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Who is this teen that
I am living with and raising?

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placeholder March 26, 2012   •   VOL. 50, NO. 6   •   Oakland, CA
Letters from Readers
Who is this teen that I am living with and raising?

Who is this teen that sometimes is Rude? Ungrateful? Wants to sleep away the day? Makes messes and expects others to clean up? Doesn't communicate about his or her whereabouts (while carrying a cell phone as bodily extension 24/7)? Resists going to church or Confirmation? Parents are sometimes baffled by how inconsiderate their teen can be. Parents often blame themselves for their teen's behavior and attempt to correct the behavior by "showing up" when things have gone wrong.

How do parents maintain relationship or connection with their teen when they are breaking away and becoming their own person? Yes, we want gratitude, for them to clean up after themselves, and the essential question remains of how do we maintain a connection.

Often parents respond by attempting breakthrough communication at the wrong time for the wrong reason. My experience with teens' negative or positive behavior is that, if they repeat it, a need is being met. It is a cultural norm for parents to "show up" in their teen's life when their teen is doing something wrong. When parents choose to "show up" in their teen's life only when things go wrong their teen may repeatedly make poor choices to meet their need for connection with their parents. In this case, the negative energizes the relationship.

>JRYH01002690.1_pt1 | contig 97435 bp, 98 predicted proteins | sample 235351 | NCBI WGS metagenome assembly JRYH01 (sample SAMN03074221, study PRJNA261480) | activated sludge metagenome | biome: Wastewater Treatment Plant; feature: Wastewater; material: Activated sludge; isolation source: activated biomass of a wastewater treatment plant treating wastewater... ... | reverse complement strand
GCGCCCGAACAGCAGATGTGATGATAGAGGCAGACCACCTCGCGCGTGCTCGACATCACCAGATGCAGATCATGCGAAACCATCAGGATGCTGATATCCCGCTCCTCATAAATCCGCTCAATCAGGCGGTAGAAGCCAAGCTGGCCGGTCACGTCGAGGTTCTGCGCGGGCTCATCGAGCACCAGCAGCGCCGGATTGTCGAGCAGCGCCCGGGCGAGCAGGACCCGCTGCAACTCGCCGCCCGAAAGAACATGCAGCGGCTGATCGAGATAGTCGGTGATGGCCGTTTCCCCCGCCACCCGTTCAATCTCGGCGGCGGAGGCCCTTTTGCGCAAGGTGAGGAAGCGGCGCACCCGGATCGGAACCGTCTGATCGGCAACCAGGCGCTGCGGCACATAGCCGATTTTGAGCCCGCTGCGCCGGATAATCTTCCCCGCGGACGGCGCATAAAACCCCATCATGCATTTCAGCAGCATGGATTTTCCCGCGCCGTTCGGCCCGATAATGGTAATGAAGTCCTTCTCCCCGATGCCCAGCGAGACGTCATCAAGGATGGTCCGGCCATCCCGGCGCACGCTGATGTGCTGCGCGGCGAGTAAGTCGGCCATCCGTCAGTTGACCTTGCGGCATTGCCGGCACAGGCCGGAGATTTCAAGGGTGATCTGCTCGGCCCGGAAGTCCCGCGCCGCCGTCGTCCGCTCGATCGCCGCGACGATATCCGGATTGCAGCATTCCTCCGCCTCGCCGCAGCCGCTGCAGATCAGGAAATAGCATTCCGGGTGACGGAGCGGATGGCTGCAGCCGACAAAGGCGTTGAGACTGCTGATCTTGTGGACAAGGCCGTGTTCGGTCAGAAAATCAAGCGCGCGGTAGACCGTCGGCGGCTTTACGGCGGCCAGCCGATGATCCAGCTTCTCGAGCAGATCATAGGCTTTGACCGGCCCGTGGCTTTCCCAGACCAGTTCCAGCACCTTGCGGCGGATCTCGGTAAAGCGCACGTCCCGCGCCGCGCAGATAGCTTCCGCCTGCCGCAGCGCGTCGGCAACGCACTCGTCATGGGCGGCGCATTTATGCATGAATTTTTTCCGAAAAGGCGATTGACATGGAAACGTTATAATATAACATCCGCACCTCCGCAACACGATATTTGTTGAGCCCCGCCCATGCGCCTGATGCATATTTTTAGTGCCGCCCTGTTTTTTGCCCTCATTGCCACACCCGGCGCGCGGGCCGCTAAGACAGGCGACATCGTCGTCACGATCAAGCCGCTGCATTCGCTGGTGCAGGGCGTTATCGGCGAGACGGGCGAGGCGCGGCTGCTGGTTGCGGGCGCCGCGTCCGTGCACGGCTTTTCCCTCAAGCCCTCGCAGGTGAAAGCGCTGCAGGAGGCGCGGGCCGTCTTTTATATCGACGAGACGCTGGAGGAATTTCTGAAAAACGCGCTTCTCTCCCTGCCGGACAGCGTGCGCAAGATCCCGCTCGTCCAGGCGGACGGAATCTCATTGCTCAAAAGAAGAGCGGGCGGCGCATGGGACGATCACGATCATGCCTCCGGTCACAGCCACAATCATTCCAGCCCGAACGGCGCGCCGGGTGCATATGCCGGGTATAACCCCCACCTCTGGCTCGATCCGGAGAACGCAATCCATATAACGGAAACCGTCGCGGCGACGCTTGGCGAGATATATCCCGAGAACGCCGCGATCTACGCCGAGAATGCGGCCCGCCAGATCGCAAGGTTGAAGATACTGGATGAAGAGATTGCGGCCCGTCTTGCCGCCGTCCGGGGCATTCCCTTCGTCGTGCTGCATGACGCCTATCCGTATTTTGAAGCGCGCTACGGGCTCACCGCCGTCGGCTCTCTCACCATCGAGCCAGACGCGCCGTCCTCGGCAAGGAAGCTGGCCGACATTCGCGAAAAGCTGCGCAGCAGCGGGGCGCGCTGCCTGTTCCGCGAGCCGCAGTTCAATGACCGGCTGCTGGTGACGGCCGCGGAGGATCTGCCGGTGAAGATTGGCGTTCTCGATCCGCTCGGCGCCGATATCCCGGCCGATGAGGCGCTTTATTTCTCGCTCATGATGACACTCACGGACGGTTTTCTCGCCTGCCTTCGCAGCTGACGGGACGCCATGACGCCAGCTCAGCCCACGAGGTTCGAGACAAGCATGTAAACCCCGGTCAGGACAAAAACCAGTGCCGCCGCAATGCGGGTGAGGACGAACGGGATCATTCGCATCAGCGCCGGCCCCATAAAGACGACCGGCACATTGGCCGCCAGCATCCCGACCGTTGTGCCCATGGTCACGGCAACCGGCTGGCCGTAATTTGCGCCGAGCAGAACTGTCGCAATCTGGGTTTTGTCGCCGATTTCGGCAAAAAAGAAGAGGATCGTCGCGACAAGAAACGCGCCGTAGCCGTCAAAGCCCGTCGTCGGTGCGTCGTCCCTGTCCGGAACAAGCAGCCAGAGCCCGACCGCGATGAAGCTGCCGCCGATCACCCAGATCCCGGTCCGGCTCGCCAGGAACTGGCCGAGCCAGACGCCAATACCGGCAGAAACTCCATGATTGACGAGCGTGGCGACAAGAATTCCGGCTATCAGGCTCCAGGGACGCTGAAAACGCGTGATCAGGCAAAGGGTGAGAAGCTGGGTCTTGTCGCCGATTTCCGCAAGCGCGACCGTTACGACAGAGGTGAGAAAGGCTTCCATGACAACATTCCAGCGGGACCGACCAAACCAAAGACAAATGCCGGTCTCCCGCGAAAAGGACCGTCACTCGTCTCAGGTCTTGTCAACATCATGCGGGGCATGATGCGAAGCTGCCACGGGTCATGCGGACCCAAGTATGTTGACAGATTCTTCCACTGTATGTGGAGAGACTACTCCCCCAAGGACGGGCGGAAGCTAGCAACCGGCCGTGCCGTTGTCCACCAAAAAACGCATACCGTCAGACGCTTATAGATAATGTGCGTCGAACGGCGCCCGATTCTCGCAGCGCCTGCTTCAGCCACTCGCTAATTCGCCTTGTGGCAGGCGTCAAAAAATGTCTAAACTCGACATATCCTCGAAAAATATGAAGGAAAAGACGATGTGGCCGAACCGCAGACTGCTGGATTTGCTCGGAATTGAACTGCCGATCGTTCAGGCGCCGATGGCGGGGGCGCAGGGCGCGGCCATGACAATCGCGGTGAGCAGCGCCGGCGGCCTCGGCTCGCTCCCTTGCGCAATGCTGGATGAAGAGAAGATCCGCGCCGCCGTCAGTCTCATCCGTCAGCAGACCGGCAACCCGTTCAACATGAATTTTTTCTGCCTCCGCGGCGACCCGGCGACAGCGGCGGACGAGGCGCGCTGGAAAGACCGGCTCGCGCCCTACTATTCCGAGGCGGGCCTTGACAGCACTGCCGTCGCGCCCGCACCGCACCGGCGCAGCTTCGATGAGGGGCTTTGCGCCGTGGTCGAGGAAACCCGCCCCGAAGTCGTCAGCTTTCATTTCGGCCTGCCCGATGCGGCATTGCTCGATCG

When the norm shifts to parents choosing to "show up" when things are going right, the relationship is positively energized. It is vital that teens, while breaking away, experience their parents showing up when things are going right with positive, energizing statements such as, "You are showing you have a lot of integrity right now" or "I really appreciate how you are planning ahead which shows you are responsible" or "I trust you to rely on your wisdom to solve the problem."

"Showing up" may also demand us actively and non-judgmentally listening when it is an inconvenient time for us, but a good time for the teen (i.e. like at 11p.m. on a school night when they're finally done with Facebook and we're past ready for bed).

"Catch your teen" showing perseverance, courage or fortitude, wisdom, understanding, knowledge of when to reflect, strong teamwork and being a good friend. Parents making positive statements, such as these, support their teen's success and promote the connection both parents and teens mutually long for.

(Heather Hodges is youth minister for Santa Maria Church in Orinda, and is a registered marriage and family therapist intern [IMF 68435].)


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